People tend to talk about Medical Cannabis in a very general sense. In other words, they discuss cannabis as though it is, in and of itself, a medicinal product. It is not. Cannabis is a plant. We extract certain compounds from the plant and use them as medicines. A critical step in the process is something known as decarboxylation.
Decarboxylation is that which makes cannabis effective as a medicine. If you attempt to use cannabis without decarboxylating it first, it isn't going to do you much good. Why? Without getting too scientific, it is all about the natural state of the compounds in the plant.
The starting point for understanding decarboxylation is knowing that there is a lot going on inside a cannabis plant. A typical cannabis plant contains more than five hundred different chemicals. Just over 140 of them are cannabinoids. That's what we're after in terms of manufacturing Medical Cannabis products. We want cannabinoids like THC and CBD.
All the cannabinoids that naturally occur in plant material are actually in the form of acids. In that form, they do not interact with the human endocannabinoid system, which pretty much makes them of no medicinal value. We have to change their state to make them useful. That is what decarboxylation accomplishes.
Decarboxylation simultaneously separates an acid's carboxyl group and releases carbon dioxide. You are left with an active cannabinoid that the human body can more readily interact with.
As far as how decarboxylation is accomplished, there are different ways to do it. The easiest and most common method is applying heat. For instance, a Medical Cannabis processor uses one of several methods to extract cannabinoids and terpenes from plant material. Extracts are then distilled in order to separate the individual components.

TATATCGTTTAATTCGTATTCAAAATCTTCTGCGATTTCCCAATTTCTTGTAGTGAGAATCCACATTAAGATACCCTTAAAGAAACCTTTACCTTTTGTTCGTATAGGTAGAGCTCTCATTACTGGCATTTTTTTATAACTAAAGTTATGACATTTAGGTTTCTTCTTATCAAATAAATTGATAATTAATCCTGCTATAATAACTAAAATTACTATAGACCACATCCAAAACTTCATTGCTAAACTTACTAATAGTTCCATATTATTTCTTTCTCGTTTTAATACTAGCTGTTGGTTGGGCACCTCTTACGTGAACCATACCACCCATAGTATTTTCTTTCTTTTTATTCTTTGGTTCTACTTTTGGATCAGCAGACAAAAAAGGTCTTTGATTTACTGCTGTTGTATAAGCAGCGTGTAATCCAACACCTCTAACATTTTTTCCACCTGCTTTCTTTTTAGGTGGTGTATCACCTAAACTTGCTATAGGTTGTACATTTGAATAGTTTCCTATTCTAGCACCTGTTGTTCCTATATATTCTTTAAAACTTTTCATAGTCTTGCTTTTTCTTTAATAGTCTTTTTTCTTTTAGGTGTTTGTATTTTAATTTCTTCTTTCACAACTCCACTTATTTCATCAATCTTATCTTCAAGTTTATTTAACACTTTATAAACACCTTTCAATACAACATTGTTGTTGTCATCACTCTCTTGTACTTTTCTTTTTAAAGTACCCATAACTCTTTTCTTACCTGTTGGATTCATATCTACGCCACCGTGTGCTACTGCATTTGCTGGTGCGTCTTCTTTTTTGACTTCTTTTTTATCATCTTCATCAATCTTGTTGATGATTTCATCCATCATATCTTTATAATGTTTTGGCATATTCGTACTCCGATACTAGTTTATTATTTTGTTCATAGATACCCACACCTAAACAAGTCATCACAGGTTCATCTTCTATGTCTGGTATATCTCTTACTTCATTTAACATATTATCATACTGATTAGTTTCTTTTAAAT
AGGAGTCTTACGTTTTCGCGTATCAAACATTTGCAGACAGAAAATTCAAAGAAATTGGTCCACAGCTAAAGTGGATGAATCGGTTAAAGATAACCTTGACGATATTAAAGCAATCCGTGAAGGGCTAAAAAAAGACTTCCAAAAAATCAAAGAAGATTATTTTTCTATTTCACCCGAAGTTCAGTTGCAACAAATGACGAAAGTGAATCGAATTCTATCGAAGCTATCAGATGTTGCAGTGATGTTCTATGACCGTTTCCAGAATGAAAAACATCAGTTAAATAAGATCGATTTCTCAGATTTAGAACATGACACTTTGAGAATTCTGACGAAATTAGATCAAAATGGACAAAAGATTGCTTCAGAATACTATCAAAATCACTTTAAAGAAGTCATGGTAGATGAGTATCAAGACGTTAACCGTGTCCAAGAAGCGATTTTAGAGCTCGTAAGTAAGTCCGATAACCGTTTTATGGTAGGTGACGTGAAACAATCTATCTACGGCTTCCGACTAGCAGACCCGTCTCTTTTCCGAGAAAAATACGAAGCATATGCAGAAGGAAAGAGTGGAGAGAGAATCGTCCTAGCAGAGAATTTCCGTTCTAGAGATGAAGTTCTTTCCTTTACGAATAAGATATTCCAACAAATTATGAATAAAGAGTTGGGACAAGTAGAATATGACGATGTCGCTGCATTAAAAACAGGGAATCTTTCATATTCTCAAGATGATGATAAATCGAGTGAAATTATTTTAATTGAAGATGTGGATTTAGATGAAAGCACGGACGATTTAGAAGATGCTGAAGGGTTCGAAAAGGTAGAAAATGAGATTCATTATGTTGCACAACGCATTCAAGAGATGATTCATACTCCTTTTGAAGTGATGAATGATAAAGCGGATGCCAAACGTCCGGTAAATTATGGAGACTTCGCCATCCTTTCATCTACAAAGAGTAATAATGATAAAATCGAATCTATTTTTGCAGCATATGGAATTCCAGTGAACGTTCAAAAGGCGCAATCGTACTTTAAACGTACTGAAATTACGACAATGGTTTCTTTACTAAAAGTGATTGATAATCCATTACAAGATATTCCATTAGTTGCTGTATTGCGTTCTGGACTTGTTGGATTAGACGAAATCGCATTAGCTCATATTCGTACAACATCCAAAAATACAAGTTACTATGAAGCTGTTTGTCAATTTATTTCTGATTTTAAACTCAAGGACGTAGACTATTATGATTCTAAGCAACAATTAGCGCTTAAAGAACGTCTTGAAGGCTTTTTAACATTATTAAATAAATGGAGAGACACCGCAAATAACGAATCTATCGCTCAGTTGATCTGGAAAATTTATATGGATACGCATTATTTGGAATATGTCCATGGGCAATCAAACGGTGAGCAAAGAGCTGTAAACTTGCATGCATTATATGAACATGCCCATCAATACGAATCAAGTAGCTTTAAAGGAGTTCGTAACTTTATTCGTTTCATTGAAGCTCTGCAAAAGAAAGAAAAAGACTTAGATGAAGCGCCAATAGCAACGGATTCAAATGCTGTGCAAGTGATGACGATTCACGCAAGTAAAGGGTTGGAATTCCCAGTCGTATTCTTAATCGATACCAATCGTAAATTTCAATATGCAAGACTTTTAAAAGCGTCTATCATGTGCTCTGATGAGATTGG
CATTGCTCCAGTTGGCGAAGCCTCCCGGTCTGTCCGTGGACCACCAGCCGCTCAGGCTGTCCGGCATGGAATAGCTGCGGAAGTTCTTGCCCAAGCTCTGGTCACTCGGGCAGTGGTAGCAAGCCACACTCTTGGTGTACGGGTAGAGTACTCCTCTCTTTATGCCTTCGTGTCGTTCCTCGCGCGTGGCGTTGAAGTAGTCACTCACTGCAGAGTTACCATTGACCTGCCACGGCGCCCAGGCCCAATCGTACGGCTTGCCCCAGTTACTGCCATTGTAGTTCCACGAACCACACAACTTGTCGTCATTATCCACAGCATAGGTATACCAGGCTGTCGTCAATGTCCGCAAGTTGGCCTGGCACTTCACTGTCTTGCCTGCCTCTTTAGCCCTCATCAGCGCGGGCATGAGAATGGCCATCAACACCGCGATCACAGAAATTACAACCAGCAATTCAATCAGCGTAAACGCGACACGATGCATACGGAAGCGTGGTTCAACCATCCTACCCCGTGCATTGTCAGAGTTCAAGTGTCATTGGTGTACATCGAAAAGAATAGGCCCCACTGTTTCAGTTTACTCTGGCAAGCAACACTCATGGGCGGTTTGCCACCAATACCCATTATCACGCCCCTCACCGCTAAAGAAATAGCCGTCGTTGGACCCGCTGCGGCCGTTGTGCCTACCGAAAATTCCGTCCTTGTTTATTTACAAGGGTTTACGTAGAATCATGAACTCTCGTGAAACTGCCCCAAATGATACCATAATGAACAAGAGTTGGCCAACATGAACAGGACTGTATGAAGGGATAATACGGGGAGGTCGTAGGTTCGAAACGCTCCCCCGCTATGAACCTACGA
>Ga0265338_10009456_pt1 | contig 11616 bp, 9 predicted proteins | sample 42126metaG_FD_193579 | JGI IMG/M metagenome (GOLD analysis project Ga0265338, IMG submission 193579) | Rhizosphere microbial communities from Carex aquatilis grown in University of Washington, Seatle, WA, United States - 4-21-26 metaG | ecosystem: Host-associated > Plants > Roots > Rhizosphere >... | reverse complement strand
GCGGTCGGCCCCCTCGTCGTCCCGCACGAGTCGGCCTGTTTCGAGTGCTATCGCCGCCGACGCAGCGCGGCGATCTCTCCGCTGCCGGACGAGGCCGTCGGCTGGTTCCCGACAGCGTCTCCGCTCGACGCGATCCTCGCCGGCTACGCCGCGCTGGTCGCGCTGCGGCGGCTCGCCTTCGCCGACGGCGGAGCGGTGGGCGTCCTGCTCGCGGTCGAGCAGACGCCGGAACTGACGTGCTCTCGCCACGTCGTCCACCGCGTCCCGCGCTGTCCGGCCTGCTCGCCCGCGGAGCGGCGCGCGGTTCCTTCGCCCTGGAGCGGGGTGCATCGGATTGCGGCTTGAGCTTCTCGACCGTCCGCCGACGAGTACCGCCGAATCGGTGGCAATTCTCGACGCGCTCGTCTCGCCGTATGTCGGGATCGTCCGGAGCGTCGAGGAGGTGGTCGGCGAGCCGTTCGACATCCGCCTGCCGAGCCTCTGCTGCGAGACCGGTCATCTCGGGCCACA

This is where it gets interesting. Distillation is accomplished by heating up the extract to boiling point. While the various components are being distilled the cannabinoids are also being decarboxylated. It's a two-for-one that gives processors the cannabinoids they need to make Medical Cannabis products.
If you were to make your own edibles at home using raw flower, you would accomplish decarboxylation by heating the plant material. A lot of recipes call for breaking up plant material and adding it directly to the rest of the ingredients. Cooking those ingredients decarboxylates the cannabis. Plant material can then be strained away afterwards.
Just for the record, burning cannabis decarboxylate cannabinoids on the fly. That is why you can dry-heat unprocessed flower and still derive medical benefits from it. Dry heating doesn't actually burn the material. Rather, it heats it to a temperature just below combustion.
Decarboxylation is frequently associated with turning inactive THCA into active THC. But the need to decarboxylate applies to all cannabinoids. So even if your medicines are primarily CBD products, a processor had to decarboxylate the CBDA to get useful CBD from it.
Now that you know the basics about decarboxylation, it should be easier for you to understand why Medical Cannabis processors in Utah are such a critical link in the chain. Utah law prohibits smoking marijuana, so patients need other delivery methods. All those other methods, with the exception of dry heating, require that cannabinoid acids be decarboxylated during processing.
Decarboxylation is the process that transforms cannabinoid acids into active cannabinoids. Although the cannabis plant has other uses, decarboxylation makes it an effective tool in treating medical conditions like pain and PTSD.